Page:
Best wishes for the future to all  graduates from all of our high schools.

Photo courtesy Tara Bevington
From left, Marine recruiter Sgt. Justin Lucas, Connor Shores, Jacob Adams, and Army recruiter Donnie W. Juan.


By Robert Airoldi

Robert Airoldi

After a year of challenges from the COVID-19 crisis, the seniors at Live Oak High School held a special celebration event to graduate on a positive note. The “Future is Bright” was held April 28 in the campus’s quad for the students to thank staff who helped them succeed and share their future paths — whether it is going to college, learning a trade, joining the military or entering the workforce. Seventy students participated and about 300 students expect to graduate June 4.

“We just wanted to acknowledge seniors and where all our seniors are heading off to,” said Alyssa Arana, the ASB senior class president. “The special thing was getting to see our friends and seeing where everyone is going off to. We haven’t been really talking this past year. It’s not a regular senior year. The nice thing about it was seeing everyone smiling and saying hi.”

Among the seniors going into the military are Connor Shores, who will start his U.S. Marines boot camp training Oct. 18, and Jacob Adams who will enter his U.S. Army basic training July 6.

“I didn’t really want to go to college and I figured the Marines would give me the biggest challenge of all of them,” Shores said. He plans to attend college later with financial help after serving his country.

Adams joined the Army because he wants to experience the excitement and adventure of that military branch.

“I didn’t really want to do a normal 9 to 5,” he said. “I wanted to do something more meaningful, really make a difference in the world in any way I can.”

Best wishes to all  graduates from all of our schools. May your futures be filled with success and happiness.

India is seeing a huge surge in COVID cases, with possibly one million people dying. An acute shortage of oxygen and other medical help is the leading cause of death. Morgan Hill sleep dentist Kusum Atraya encourages residents to help save lives by donating spare portable Oxygen Concentrators and Continuous Positive Airway Pressure (CPAP) machines.

“A group of engineers and doctors from multiple universities have found a solution to modify CPAP and BiPAP machines into non-critical use ventilators for patients and respirators for front line workers,” she said. “Data shows that the United States may have around 10 million unused machines.”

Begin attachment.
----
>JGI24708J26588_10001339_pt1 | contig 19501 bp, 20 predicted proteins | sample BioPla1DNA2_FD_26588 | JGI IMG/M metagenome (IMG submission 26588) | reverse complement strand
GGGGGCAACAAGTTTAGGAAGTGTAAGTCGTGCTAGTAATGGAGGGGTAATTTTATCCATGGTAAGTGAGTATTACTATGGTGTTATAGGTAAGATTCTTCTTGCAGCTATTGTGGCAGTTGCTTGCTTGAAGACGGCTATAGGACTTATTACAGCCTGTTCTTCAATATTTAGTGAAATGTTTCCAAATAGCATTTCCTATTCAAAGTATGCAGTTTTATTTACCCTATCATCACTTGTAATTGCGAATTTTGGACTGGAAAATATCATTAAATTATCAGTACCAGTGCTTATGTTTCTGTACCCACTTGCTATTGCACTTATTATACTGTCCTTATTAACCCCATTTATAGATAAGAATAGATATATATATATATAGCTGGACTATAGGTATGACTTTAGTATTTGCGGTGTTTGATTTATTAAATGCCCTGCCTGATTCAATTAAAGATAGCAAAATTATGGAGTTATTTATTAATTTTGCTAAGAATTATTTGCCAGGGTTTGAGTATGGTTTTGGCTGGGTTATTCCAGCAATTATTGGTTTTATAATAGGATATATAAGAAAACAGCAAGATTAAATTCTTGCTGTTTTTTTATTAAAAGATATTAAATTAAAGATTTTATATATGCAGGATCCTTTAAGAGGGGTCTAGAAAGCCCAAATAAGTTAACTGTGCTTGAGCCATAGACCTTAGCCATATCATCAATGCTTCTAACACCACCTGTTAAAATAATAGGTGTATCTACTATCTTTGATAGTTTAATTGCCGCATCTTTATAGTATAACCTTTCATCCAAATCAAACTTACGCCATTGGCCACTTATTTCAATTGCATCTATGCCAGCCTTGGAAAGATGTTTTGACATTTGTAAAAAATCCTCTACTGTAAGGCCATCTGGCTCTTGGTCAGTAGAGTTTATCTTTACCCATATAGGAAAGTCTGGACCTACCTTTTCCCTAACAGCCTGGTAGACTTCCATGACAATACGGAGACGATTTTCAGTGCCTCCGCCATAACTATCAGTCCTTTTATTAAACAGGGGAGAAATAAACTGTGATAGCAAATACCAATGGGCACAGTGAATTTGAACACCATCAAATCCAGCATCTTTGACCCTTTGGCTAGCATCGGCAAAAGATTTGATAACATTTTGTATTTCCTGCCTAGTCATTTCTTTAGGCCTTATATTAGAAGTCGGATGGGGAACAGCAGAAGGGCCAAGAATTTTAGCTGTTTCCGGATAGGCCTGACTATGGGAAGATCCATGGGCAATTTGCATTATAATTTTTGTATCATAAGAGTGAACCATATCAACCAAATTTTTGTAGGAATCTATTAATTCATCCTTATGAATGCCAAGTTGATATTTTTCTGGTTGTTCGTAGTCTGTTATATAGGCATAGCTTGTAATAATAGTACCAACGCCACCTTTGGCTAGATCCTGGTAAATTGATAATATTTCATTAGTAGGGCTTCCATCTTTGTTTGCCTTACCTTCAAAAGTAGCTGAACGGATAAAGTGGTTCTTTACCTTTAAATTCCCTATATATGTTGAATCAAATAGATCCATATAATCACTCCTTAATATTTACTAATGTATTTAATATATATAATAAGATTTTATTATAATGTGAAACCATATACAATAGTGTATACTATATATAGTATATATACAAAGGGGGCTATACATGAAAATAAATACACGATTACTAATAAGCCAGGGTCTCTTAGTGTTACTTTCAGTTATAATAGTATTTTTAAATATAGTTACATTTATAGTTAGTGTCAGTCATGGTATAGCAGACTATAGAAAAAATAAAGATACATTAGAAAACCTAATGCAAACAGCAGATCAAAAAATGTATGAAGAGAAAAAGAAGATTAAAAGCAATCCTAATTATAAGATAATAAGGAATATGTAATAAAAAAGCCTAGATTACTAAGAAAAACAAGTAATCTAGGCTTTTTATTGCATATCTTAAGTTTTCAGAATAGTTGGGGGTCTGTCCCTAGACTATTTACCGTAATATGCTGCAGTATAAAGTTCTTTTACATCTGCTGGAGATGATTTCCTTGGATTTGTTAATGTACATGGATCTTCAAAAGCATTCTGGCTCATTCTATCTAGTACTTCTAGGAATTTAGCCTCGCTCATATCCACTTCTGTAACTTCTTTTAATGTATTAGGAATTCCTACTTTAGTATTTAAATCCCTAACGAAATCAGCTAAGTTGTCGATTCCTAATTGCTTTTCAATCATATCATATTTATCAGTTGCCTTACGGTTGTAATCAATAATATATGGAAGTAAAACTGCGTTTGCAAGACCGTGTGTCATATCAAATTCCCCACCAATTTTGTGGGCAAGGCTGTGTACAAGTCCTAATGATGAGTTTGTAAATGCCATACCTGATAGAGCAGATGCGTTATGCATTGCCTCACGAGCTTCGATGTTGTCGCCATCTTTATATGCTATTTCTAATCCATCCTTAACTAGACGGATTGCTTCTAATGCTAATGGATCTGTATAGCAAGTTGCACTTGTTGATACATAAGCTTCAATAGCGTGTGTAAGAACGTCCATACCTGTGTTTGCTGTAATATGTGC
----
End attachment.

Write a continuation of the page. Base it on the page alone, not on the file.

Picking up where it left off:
If you or someone in you know owns any such spare equipment, call (408) 842-5037 for the collection and shipping of these life-saving devices to India. Include your contact information and the machine’s serial number to receive a donation receipt. So far, 72 CPAPS have been collected.

The Morgan Hill Chamber of Commerce hosted a shoe donation event sponsored by Shoe Palace with more than 200 pairs given out April 17 to kids of the Boys & Girls Clubs of Silicon Valley in South County.

“They understand the importance of being vested in the community,” said Brittney Sherman, CEO and president of the Chamber of Commerce.

Shoe Palace wanted to do something special for the local at-risk youth.

“Morgan Hill has been so kind, it has really embraced my family, and Shoe Palace as a company,” said John Mersho, vice president of Shoe Palace. “Times are hard for everyone and we hope this shoe giveaway brings a little bit of joy to the youth of Morgan Hill.”

Before the pandemic, the Morgan Hill Library, Culture and Arts Commission authorized the acquisition of a poppy jasper art sculpture called “The Eagle” by local artist Louis Latronica. A fundraising effort was undertaken to raise enough funds to purchase the sculpture and pay for the pedestal and glass display case. Louis generously agreed to donate the sculpture to the city of Morgan Hill in order to benefit our community. Fortunately, the fundraising and sale of raffle tickets provided enough money to complete the purchase of the pedestal and glass case and the sculpture is now located in the lobby of Morgan Hill City Hall.

Some good news at Villa Mira Monte. The heart of Morgan Hill history will re-open starting May 15 from 10 a.m. to 1 p.m. Saturdays. Docents will be on hand for tours at the Hiram Morgan Hill House, the museum and the grounds. They request all visitors comply with COVID-19 protocols. In June, it will expand docent tours by adding Fridays from 1 to 3 p.m. and the grounds will be open daily from 8 a.m. to 3 p.m.

Robert Airoldi is the editor of Morgan Hill Life. If you have a story idea or an Around Town item, reach him at (408) 427-5865 or at [email protected]

Robert Airoldi